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Given Price of a Goods, How Does a Consumer Decide as to How Much of the Good to Buy? - Economics

Given the price of a good, how does a consumer decide as to how much of the good to buy?

Given the price of a good, how will a consumer decide as to how much quantity to buy of that good? Explain.

Given the price of a good, how will a consumer decide as to how much quantity of that good to buy? Use utility analysis.

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Solution

Given the price of the good, a consumer will decide the amount of goods to buy. So, the consumer compares the price of the good with its utility. A rational consumer will be at equilibrium only when the marginal utility is equal to the price paid for the good.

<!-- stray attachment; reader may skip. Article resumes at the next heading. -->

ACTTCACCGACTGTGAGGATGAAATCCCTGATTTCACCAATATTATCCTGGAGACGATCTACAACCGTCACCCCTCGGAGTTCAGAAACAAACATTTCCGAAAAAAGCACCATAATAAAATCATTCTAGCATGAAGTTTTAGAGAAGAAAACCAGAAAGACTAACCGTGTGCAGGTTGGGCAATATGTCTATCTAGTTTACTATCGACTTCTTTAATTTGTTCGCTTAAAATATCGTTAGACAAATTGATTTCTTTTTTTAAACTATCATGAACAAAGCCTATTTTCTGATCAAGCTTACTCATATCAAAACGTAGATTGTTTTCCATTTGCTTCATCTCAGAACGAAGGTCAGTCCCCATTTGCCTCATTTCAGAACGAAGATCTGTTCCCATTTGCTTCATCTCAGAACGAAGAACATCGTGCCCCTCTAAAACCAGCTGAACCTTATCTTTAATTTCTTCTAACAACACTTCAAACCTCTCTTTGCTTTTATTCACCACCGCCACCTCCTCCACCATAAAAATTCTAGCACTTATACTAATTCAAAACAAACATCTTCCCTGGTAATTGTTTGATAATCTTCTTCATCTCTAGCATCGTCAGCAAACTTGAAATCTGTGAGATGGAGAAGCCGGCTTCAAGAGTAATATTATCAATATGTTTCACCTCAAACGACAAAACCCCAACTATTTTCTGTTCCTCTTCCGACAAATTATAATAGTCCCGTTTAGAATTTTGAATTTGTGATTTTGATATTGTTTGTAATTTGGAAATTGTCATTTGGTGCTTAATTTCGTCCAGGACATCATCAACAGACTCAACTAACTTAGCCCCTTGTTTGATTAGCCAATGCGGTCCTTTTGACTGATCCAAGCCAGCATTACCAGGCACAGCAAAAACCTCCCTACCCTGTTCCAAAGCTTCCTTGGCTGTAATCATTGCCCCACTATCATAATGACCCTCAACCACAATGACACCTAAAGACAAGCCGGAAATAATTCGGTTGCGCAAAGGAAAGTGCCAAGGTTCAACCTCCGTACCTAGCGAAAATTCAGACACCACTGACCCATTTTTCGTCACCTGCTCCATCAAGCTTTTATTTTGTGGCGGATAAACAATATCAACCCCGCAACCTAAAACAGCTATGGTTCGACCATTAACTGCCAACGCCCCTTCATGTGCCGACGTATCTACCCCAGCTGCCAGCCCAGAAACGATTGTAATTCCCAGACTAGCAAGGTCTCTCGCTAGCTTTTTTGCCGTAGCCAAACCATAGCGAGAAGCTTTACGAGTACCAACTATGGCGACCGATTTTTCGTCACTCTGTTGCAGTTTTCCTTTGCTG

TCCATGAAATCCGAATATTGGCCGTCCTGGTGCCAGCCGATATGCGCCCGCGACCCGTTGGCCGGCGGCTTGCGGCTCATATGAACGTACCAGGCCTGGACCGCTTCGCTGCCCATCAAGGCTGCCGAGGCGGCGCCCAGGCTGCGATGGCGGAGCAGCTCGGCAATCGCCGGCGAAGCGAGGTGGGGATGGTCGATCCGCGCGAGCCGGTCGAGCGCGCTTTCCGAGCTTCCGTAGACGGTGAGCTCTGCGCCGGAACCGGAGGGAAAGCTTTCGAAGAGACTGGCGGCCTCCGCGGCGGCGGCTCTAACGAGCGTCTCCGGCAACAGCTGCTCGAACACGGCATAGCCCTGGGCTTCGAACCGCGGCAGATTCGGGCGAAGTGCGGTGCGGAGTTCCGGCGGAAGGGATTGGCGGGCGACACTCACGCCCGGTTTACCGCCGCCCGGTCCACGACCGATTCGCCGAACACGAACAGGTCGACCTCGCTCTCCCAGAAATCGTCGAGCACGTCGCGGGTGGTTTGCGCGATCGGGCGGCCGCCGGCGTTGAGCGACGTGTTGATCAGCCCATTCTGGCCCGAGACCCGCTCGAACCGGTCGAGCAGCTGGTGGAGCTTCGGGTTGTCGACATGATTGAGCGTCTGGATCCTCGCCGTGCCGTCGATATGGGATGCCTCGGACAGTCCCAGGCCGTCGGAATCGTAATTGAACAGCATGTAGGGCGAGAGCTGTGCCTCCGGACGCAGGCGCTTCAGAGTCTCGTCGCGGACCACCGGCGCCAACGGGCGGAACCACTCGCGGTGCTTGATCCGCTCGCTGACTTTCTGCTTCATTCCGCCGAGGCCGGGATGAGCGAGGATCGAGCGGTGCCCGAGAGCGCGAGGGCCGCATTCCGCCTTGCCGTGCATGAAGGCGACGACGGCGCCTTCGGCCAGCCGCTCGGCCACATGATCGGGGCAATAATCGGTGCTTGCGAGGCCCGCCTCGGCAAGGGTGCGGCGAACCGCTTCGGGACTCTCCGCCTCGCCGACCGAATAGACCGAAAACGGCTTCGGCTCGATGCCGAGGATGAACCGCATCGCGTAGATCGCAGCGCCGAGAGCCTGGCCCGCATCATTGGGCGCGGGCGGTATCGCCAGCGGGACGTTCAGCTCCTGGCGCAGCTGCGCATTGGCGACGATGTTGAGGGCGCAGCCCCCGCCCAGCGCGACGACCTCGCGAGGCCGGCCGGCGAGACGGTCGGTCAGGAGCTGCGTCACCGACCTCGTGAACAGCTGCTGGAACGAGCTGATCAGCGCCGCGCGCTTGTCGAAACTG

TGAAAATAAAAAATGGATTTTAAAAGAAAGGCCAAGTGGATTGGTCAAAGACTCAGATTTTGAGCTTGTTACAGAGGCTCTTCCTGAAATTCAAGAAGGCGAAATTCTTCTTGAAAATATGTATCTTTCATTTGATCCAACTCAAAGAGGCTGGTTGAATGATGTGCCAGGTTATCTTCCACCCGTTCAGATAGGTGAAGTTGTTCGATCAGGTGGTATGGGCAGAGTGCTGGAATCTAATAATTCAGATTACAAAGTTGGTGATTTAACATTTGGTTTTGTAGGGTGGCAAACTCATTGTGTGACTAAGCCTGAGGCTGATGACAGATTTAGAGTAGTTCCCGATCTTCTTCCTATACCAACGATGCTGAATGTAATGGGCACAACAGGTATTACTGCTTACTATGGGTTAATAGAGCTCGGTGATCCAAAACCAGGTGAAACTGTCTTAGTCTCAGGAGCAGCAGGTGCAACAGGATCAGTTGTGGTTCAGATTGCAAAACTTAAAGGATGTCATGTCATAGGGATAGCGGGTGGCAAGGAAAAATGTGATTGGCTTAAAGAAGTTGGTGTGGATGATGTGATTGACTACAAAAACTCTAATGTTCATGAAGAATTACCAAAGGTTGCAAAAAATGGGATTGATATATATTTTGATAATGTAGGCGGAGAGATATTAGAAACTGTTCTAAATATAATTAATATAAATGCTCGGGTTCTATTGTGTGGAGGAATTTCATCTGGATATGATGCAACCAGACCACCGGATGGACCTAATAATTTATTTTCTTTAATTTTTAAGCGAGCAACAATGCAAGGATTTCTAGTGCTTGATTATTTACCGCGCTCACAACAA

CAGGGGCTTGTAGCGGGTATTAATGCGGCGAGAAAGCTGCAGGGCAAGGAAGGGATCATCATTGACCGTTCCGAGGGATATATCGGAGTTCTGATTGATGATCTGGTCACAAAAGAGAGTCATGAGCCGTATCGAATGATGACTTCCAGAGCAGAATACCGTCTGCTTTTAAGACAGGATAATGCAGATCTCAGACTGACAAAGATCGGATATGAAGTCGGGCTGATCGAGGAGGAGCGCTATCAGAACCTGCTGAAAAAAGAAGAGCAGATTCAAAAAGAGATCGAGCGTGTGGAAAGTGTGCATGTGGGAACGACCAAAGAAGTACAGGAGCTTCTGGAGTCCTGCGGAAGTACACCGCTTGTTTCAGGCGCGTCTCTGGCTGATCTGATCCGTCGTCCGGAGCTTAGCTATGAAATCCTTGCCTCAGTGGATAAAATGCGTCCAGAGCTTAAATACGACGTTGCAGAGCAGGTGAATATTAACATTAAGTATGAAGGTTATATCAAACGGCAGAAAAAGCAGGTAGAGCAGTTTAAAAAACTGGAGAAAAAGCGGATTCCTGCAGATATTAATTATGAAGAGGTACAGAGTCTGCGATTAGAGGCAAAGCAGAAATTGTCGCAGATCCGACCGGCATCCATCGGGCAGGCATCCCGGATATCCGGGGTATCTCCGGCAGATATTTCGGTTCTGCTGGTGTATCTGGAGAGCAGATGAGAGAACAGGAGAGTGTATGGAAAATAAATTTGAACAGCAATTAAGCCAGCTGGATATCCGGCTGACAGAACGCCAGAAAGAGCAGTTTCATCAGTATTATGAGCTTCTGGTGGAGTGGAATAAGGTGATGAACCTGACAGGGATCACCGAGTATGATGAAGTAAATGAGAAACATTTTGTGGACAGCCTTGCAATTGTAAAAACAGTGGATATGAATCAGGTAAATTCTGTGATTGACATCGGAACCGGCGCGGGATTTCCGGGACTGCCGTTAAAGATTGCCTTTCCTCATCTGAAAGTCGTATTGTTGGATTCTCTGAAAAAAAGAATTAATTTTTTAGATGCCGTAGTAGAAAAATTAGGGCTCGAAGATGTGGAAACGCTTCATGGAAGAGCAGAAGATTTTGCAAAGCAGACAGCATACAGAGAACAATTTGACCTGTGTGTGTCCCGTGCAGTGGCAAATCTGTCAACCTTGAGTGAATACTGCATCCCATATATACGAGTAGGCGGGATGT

MUX = PX
The marginal utility is greater than the price paid for the good, i.e. MUX > PX implies that the consumer is not in equilibrium and buys more of a good. While the marginal utility is lesser than the price paid for the good, i.e. MUX < PX implies that the consumer is not in equilibrium and buys less of that good.

In the diagram, OP is the price of the good given on the Y-axis and OQ is the utility given on the X-axis. The marginal utility curve MUX slopes downwards because the marginal utility
diminishes with every additional consumption of X. The consumer reaches equilibrium at Point E, where the marginal utility is equal to the price paid for the good

Concept: Consumer'S Equilibrium
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